If you haven’t worked with influencers before, writing a brief can feel a bit daunting. What can I ask for? What should I keep in mind? What does the influencer expect? Here’s a checklist that will help ensure you write sharp briefs. 

1. About Us

If you haven’t worked with the influencer before and your brand isn’t well known, giving a short introduction of your brand might be a good way to start the brief. Let the influencer know why you think their profile is a good match for your brand.

2. The Campaign Goal

State what you’re trying to accomplish with the booking. It can be anything from soft goals like creating awareness about your product, to more tangible goals like gaining more Instagram followers, newsletter signups, or sales on your eCommerce site. This will give influencers important insights that will make it easier for them to help you achieve your goals. They may even come up with ideas you haven't thought about!

Example Goals

  • Sales on website
  • Signups to your service
  • Newsletter signups
  • Increased followers on your social profile
  • Attract more readers to content on your company’s website. 
  • Engagement/actions 

3. The Tasks

A) Explain what you would like the influencer to do:

  • Are you going to send the influencer a product that you want them to feature?
  • Are you asking the influencer to try out a service you deliver? 
  • Do you want them to take photos and/or create a video?
  • Do you want them to show up at an event you’re hosting?
  • Do you want the influencer to post in one of their channels or all their channels?
  • Do you want the influencer to post more than once over a period of time? (Remember to take this into account when you are setting your budget)
  • Do you want to use the influencer's content in your own channels after they have posted?
  • Are you suggesting a budget that is lower or higher than the influencer's average fee? Explain why. 

B) Guidelines and Limitations

There’s a fine balance between setting guidelines and limitations to make sure you get what you want vs. giving the influencer creative freedom. As a rule of thumb, we recommend that you aim for less “regulations," not more. You know your brand best, but the influencer know their audience. If you’ve expressed your goal in a clear way, you’d be surprised by the level of creativity and dedication some influencers will show to help you achieve your goal. That said, think through these points and decide what you want to control and what you want to leave up to the influencer.  

  • Do you have specific opinions on how photos should be taken? A photo of the product in use? A photo where the logo is highly visible?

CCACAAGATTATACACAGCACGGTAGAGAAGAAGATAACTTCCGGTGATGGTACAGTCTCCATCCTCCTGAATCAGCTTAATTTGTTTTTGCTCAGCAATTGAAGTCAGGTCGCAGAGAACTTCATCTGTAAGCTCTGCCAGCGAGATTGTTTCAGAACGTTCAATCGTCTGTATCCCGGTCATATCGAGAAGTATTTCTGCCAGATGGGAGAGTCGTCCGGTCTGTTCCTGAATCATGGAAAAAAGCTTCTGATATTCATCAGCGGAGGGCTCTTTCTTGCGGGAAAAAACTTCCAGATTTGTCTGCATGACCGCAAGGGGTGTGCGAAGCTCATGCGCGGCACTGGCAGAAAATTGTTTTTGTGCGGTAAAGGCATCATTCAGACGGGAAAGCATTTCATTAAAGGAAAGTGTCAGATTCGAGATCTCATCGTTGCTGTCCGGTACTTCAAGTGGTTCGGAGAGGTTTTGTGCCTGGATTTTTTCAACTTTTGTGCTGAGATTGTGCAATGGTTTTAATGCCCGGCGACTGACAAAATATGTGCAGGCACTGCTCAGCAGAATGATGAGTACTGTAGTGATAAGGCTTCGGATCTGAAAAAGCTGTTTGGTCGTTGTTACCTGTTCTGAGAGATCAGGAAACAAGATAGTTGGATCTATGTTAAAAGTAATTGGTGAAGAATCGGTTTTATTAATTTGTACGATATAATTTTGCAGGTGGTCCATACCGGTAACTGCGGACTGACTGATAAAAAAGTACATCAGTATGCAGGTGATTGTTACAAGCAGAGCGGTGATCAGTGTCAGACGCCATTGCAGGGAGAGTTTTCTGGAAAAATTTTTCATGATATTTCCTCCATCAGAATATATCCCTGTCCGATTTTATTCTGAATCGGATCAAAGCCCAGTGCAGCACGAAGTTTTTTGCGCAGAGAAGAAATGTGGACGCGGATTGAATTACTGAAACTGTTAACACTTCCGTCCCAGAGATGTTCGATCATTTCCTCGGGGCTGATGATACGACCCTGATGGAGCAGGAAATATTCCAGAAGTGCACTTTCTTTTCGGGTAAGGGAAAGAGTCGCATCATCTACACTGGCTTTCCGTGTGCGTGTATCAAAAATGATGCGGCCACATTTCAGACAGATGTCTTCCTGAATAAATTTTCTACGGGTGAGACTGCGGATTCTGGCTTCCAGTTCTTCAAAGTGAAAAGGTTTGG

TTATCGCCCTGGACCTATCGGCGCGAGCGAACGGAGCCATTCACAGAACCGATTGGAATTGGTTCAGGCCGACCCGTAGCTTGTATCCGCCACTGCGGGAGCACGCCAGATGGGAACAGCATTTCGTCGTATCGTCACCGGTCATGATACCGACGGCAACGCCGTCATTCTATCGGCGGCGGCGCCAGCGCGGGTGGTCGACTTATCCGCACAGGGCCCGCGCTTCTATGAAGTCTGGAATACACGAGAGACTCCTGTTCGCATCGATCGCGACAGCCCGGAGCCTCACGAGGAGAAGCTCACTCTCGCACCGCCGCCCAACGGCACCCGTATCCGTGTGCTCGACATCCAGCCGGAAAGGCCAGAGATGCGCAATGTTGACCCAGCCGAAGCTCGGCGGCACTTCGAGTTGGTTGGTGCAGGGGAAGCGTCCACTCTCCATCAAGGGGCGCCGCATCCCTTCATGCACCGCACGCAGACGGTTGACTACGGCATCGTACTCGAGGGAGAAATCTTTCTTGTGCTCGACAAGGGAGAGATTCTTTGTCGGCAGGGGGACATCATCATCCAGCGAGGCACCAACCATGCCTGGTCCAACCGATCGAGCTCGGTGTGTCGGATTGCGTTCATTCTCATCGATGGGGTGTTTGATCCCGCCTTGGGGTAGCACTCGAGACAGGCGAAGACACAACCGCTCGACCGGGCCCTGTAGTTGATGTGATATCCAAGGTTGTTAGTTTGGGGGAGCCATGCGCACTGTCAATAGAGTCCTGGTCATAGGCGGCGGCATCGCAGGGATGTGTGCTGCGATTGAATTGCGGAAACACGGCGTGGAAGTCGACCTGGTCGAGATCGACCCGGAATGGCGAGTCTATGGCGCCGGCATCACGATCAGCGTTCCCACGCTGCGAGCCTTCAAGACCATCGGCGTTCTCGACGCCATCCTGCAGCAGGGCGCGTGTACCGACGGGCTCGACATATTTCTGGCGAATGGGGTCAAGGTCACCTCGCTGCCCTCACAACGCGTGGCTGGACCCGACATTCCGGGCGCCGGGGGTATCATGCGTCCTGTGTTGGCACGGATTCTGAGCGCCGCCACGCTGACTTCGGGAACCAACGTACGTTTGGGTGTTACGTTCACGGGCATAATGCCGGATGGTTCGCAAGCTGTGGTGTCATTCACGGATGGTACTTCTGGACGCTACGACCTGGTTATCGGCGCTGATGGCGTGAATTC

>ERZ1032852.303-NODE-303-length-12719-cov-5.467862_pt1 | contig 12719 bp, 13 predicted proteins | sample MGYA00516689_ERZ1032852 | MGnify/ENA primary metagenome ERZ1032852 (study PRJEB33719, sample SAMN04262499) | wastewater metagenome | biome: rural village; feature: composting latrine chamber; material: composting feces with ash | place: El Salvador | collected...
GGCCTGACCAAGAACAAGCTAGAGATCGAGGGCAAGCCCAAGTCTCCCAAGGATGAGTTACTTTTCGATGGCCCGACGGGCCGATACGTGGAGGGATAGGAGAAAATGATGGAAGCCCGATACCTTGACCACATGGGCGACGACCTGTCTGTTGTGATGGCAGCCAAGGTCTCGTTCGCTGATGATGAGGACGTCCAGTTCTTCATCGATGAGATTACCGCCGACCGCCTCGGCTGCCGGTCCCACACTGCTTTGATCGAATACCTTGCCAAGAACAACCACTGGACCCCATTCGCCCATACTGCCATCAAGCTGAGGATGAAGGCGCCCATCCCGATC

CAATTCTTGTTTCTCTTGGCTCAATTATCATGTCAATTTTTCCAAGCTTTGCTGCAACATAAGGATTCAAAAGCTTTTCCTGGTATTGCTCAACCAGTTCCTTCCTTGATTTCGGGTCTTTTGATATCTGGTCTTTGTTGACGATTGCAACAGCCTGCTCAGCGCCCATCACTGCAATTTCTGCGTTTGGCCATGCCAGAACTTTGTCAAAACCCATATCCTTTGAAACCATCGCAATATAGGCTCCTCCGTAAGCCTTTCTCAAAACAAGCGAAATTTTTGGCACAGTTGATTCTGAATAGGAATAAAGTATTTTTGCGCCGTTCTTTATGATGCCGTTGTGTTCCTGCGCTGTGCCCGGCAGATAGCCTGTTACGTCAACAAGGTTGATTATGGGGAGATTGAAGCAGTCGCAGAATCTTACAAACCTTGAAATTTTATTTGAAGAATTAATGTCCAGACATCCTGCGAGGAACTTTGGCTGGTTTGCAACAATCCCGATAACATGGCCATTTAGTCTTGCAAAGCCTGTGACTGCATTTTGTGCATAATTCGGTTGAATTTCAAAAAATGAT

• Are there certain words you want the influencer to use or not use? Specific talking points they should convey?
  • Are there certain selling points you'd like the influencer to include in their posts?
  • Are there hashtags or tags you want the influencer to include?
  • Are there specific time slots during the day you want the influencer to post within? Evening? Morning? 

You can include links to collaborations you like to give the influencer some inspiration for their posts. 

5. Products

If you're sending the influencer a product: 

Add a description of the product you're sending the influencer, as well as a link to the product, so they know what they will be sponsoring. If you're giving the influencer the freedom to choose between a variety of products, include descriptions and links to all of the possible products.

If you want the influencer to download an app:

Include a description of the app you want the influencer to download. Detail the steps to download your app.

6. Disclosing Sponsored Content

Different countries have different laws and regulations when it comes to disclosing sponsored content to the end consumer. It’s not always given whether you, as the sponsor, or the influencer will be held accountable for undisclosed sponsorships. From both an ethical point of view and legal point of view, we recommend that you always tell the influencer to clearly disclose that the content being posted is sponsored. What "clearly disclosed" means can be (and is) disputed, but as a rule of thumb, the text “sponsored” or similar should be easily visible when consuming the content. Examples of this can include adding "sponsored" above the fold in the caption on Instagram and above the fold in the description on YouTube.

7. The Friendly Endnote

End your brief by letting the influencer know that you’re excited about the opportunity to work together and that they can message you if there are any questions about the brief. You can edit the budget and delivery date as long as the booking status is “pending" and not yet accepted. Once the influencer accepts your booking request, the terms you’ve agreed upon in the brief and messages cannot be changed and are applicable to both parties.

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